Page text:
In order to have a design process which consists of a single file from design to fabrication, a custom g-code generator was created using Grasshopper 3D. This was also necessary because slicing techniques used in traditional additive manufacturing could not be used since a later-wise approach was not used. Instead, the geometry is defined as a spline and is divided into a number of points depending on curvature of the curve. These points are then expressed in terms of their relative co-ordinates and communicated with the Printer. An additional bespoke script was generated to take into account collisions of the Printer Nozzle with the Surface. This was required because printing was not done perpendicular to the surface meaning that the physical nozzle had a tendency to collide with steep surfaces. The way this was corrected was by determining the intersection between the nozzle and surface at every co-ordinate and raising the point such that no intersections occurred. The corrected print path is then defined by interpolating the raised points which is then converted into G-Code.
The final structure is printed in a single print pass taking approximately 20 minutes to complete as shown in the image below. After the individual panels are printed, plasticizer is mixed in with printed concrete and cast inside the panels. These are left to cure for 24 hours and demoulded as an inverted shell structure. This is later temporarily propped up and held together through mortar joints.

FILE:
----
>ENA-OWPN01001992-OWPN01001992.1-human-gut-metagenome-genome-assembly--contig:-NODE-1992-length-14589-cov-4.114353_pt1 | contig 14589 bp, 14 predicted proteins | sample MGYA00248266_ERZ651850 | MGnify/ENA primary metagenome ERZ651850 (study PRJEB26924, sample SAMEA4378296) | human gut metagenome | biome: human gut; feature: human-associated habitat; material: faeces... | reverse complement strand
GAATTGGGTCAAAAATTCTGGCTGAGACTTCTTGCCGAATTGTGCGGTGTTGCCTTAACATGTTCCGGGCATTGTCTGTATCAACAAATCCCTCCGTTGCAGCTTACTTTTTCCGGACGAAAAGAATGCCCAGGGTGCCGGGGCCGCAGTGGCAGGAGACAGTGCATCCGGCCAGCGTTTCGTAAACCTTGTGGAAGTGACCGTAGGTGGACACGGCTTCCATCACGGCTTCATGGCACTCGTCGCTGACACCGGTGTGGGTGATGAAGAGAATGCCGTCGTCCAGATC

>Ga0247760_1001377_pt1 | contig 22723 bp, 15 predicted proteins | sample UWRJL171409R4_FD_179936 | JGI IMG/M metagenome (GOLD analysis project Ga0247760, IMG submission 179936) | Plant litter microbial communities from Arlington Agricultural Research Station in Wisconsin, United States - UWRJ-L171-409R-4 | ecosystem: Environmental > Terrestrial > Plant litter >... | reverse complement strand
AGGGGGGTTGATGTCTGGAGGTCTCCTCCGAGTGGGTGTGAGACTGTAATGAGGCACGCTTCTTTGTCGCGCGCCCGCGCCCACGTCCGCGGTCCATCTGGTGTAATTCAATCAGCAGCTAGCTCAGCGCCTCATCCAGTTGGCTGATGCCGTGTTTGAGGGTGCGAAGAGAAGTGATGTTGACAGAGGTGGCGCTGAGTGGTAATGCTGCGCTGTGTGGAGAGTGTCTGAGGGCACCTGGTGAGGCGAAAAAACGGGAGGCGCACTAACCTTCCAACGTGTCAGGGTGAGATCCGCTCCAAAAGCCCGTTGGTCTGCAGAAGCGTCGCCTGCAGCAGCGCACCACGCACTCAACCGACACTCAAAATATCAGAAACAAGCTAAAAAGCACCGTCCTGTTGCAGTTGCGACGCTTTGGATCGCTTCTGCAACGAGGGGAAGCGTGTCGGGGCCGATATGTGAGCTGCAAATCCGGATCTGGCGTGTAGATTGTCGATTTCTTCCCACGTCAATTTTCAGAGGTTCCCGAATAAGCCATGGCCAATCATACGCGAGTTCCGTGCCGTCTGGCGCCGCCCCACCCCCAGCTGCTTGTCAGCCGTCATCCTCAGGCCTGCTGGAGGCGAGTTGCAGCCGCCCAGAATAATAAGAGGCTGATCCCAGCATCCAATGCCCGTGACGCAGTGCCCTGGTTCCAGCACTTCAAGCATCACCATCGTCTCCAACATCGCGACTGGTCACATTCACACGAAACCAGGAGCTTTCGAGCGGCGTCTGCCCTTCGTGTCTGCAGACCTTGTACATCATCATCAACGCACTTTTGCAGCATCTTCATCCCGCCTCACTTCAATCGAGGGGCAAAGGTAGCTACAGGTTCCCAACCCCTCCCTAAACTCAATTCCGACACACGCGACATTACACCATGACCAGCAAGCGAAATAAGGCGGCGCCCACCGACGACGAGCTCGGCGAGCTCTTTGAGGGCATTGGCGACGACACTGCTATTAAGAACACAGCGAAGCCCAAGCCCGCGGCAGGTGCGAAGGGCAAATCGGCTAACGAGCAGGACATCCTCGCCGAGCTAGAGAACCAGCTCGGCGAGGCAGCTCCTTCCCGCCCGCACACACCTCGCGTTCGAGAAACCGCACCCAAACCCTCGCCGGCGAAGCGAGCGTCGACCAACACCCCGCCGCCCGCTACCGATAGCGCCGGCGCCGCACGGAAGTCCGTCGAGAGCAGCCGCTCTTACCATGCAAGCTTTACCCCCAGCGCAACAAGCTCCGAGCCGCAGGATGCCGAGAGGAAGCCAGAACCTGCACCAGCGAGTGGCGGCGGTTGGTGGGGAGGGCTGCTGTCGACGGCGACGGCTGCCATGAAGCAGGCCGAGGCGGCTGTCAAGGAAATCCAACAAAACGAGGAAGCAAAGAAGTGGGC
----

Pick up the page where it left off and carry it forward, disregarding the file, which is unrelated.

Challenges and conclusions
The project was limited to a relatively small 2.5 m x 2.5 m shell structure and the geometries printed were kept relatively simple so as to focus on refining the design process. However, given that the physical constraints of the printing process have been established it is easily imaginable that scalability and increase of geometrical complexity can be achieved if boundary conditions are maintained. Moreover, the project focused on combining printing and casting, however other directions such as generating print paths which follow stress-lines could serve as future areas of research using the same basic design process.
Delft University of Technology
Chris Borg Costanzi, MSc., dr.ir. Roel Schipper
Eindhoven University of Technology
dr. ir. Freek Bos, Zeeshan Ahmed MSc., Rob Wolfs MSc.